Hong Kong Football

The Hong Kong Jockey Club, the city’s only licensed sports betting and lottery operator, has announced that it is expecting to pay an additional HK$12 billion ($1.53 billion) in tax to the government after a special football (soccer) betting duty of HK$2.4 billion ($310 million) per year is set to be imposed until 2028.

In a Wednesday statement, the group noted that it had already ‘expressed its views and strong reservations on any increase in betting duty rates, which are already the highest in the world’.

It also pleaded for the duty increase to be temporary, noting that ‘any permanent hike in betting duty rates will create structural problems irreversibly damaging the Club’s […] continued competitiveness, while benefiting only illegal and offshore betting operators’.

Despite the plea, the HKJC notes that it ‘understands the rationale behind the government’s decision’ to impose the tax hike for the next five years, but notes that it strongly appeals that the government ‘critically review and reduce the betting duty rates on a long term basis […] in particular on horse racing’, which currently ranges between 72.5 percent to 75 percent.

It has also requested that the government ‘commence a review on the licensing conditions imposed on football betting, with a view to giving the Club the much needed flexibility and competitiveness to respond to the ever increasing competitions and challenges from illegal and offshore betting operators, and to mitigate the impact of the decrease in revenues due to the additional football betting duty payment’.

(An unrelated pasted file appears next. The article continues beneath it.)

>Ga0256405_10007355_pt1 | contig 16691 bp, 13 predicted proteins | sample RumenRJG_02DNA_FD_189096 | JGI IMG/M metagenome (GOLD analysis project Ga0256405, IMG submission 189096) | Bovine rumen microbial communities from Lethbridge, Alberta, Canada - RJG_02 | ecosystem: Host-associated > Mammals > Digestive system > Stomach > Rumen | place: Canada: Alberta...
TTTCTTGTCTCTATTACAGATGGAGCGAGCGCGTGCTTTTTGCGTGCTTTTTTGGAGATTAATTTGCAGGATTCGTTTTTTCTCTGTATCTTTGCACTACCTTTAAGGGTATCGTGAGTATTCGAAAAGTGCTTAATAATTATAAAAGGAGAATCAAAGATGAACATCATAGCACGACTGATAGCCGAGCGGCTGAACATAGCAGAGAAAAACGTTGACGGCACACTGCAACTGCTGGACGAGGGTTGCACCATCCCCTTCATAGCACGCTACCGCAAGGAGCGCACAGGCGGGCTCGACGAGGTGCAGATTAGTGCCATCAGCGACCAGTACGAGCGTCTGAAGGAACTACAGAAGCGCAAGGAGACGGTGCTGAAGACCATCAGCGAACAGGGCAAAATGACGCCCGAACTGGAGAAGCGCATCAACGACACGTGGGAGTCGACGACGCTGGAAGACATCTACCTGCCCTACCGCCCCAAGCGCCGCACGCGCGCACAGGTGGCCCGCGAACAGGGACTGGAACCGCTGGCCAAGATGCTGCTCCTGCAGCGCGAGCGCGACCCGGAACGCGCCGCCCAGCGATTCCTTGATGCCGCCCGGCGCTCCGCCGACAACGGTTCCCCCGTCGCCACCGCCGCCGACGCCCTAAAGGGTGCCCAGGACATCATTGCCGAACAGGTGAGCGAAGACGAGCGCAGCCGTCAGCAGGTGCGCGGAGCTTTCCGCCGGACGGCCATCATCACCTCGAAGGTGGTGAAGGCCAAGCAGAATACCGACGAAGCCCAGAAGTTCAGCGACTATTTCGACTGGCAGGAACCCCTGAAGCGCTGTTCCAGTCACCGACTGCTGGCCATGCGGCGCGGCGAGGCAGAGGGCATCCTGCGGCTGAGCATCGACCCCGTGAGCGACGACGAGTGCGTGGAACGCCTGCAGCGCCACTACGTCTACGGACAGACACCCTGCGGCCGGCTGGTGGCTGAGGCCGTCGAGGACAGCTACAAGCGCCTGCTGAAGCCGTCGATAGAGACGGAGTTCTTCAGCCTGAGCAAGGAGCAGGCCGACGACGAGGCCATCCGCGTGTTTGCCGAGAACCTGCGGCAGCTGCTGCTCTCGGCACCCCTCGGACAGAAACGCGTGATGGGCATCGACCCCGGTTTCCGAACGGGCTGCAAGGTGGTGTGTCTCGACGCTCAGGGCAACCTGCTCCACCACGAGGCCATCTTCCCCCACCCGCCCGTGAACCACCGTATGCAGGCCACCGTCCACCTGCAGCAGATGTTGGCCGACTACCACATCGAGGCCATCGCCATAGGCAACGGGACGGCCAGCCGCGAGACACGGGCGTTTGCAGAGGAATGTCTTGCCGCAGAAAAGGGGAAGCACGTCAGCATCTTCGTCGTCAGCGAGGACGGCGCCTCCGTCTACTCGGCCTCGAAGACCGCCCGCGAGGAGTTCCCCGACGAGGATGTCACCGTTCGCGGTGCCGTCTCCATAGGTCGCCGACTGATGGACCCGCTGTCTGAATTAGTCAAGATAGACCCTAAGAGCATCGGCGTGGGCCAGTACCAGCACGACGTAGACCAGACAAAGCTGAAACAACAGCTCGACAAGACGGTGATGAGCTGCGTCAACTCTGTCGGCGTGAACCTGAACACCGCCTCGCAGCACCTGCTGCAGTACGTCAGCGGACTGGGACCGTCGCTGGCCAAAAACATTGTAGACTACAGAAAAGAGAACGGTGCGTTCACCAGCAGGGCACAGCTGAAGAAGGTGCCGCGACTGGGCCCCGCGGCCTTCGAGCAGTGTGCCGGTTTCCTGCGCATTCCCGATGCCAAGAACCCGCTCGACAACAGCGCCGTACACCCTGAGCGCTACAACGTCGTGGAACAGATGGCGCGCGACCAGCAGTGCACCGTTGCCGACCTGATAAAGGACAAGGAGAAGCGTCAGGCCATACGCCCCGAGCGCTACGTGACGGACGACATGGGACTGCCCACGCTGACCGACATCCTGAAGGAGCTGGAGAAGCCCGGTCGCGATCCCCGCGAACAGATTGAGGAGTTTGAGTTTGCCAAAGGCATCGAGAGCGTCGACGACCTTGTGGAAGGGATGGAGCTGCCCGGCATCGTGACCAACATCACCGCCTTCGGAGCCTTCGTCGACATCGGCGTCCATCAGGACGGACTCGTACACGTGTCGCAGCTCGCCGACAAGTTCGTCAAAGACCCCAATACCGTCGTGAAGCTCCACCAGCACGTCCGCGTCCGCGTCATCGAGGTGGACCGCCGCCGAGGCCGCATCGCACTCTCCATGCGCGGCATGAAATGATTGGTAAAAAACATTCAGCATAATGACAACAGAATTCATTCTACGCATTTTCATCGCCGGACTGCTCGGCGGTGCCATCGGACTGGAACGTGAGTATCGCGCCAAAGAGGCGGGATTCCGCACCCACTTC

The increase in football betting duty comes just a week after Hong Kong lawmaker Adrian Ho proposed just such an increase in football betting tax, of between 50 and 60 percent, noting that the move could bring in additional HK$6 billion ($764.49 million) in yearly tax revenue for the SAR.

The current tax hike raises the duty from 50 percent to 60 percent, below that urged by the lawmaker, who had also proposed breaking the HKJC’s soccer betting monopoly by allowing more licensed sportsbook operators, as well as expanding sports betting to NBA basketball games and Formula 1 races.

At the time, the lawmaker told AGB that the HKJC “has a cash reserve of HK$100 billion ($12.74 billion)”, noting that the tax increase would have “no overall impact – in my opinion – on its operation”.